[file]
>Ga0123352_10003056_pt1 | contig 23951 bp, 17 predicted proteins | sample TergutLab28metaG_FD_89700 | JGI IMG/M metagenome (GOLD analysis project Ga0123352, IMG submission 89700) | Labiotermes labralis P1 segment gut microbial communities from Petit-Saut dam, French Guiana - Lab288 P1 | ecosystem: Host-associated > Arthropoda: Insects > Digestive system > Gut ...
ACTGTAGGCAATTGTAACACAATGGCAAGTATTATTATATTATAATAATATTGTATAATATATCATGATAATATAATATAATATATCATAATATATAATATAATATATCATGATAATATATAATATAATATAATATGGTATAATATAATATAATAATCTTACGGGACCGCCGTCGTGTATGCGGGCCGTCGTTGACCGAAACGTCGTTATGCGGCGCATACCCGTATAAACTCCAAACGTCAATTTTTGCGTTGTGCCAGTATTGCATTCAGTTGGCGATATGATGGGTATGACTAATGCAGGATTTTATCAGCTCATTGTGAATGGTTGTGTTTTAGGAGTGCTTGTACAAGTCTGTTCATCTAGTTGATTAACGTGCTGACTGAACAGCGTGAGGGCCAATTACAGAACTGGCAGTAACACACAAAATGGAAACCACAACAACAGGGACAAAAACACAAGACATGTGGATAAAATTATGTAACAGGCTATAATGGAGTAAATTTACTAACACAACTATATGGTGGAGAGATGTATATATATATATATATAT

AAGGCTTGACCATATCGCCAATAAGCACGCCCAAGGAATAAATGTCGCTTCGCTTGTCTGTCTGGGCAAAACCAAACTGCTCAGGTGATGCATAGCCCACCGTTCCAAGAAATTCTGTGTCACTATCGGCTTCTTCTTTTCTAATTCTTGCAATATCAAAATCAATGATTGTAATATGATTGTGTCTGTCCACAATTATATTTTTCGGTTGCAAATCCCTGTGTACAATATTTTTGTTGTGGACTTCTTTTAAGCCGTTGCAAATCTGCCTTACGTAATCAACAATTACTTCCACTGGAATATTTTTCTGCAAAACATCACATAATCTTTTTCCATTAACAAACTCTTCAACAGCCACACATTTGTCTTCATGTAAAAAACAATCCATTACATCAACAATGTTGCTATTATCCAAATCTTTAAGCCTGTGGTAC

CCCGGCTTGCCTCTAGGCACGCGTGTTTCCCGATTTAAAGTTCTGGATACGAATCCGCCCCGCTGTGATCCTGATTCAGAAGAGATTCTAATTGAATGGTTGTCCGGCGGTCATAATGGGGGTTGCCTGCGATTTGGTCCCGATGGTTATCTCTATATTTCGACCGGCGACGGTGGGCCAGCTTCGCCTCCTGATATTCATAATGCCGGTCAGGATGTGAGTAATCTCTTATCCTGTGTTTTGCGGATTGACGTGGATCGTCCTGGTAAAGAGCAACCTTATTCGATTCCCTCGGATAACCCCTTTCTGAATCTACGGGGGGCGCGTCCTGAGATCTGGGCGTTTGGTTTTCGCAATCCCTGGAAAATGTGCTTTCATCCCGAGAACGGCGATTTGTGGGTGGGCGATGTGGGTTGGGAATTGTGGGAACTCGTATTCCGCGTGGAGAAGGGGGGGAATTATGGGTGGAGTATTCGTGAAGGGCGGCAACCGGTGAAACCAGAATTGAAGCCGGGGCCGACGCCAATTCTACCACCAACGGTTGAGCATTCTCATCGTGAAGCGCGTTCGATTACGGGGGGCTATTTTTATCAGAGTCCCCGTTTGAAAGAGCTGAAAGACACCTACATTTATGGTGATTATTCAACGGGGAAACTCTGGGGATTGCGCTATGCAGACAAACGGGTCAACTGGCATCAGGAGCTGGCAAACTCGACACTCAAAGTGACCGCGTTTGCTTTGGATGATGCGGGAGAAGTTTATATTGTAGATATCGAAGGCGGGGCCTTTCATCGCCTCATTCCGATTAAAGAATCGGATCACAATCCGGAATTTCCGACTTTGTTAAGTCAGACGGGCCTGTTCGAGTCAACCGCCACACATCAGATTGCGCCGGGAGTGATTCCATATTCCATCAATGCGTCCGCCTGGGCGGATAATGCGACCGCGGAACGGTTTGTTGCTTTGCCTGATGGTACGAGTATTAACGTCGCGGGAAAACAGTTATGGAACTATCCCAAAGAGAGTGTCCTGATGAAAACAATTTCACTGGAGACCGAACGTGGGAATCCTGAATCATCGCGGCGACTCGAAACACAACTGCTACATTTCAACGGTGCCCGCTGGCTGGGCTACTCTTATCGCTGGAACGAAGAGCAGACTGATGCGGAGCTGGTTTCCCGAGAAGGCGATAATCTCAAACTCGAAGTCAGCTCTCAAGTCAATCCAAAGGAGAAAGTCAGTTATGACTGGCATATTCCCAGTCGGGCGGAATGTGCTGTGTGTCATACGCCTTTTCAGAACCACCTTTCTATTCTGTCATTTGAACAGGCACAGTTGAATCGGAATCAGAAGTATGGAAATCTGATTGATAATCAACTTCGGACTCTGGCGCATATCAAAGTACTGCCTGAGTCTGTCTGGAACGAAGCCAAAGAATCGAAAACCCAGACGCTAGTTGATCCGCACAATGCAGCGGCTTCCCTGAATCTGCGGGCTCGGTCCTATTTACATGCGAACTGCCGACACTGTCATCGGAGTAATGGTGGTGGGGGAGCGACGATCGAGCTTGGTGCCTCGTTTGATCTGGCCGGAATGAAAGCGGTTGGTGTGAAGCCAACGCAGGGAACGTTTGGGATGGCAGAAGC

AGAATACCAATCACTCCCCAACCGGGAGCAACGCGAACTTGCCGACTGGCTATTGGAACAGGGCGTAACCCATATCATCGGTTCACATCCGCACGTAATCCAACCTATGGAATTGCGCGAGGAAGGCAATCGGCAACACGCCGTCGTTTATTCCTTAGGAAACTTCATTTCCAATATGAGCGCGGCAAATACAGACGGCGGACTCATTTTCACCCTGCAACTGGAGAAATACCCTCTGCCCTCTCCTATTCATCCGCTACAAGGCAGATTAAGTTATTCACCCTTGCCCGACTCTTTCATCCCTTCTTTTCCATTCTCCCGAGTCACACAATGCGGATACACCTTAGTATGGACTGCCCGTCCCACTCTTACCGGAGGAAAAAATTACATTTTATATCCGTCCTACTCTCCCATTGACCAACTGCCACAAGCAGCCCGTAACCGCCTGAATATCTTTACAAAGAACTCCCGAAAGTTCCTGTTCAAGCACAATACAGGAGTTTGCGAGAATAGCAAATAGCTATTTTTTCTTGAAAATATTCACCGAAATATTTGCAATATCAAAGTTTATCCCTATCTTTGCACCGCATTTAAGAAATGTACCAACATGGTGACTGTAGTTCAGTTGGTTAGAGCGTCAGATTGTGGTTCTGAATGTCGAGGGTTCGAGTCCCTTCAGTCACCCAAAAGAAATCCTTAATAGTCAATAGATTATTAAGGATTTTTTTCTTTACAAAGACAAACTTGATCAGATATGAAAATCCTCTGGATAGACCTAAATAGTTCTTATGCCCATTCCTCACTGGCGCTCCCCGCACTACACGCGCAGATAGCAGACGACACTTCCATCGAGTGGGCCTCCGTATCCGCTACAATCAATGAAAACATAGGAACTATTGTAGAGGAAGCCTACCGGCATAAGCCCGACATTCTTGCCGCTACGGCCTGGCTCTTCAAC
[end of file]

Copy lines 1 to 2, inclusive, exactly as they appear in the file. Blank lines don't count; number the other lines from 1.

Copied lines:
>Ga0123352_10003056_pt1 | contig 23951 bp, 17 predicted proteins | sample TergutLab28metaG_FD_89700 | JGI IMG/M metagenome (GOLD analysis project Ga0123352, IMG submission 89700) | Labiotermes labralis P1 segment gut microbial communities from Petit-Saut dam, French Guiana - Lab288 P1 | ecosystem: Host-associated > Arthropoda: Insects > Digestive system > Gut ...
ACTGTAGGCAATTGTAACACAATGGCAAGTATTATTATATTATAATAATATTGTATAATATATCATGATAATATAATATAATATATCATAATATATAATATAATATATCATGATAATATATAATATAATATAATATGGTATAATATAATATAATAATCTTACGGGACCGCCGTCGTGTATGCGGGCCGTCGTTGACCGAAACGTCGTTATGCGGCGCATACCCGTATAAACTCCAAACGTCAATTTTTGCGTTGTGCCAGTATTGCATTCAGTTGGCGATATGATGGGTATGACTAATGCAGGATTTTATCAGCTCATTGTGAATGGTTGTGTTTTAGGAGTGCTTGTACAAGTCTGTTCATCTAGTTGATTAACGTGCTGACTGAACAGCGTGAGGGCCAATTACAGAACTGGCAGTAACACACAAAATGGAAACCACAACAACAGGGACAAAAACACAAGACATGTGGATAAAATTATGTAACAGGCTATAATGGAGTAAATTTACTAACACAACTATATGGTGGAGAGATGTATATATATATATATATAT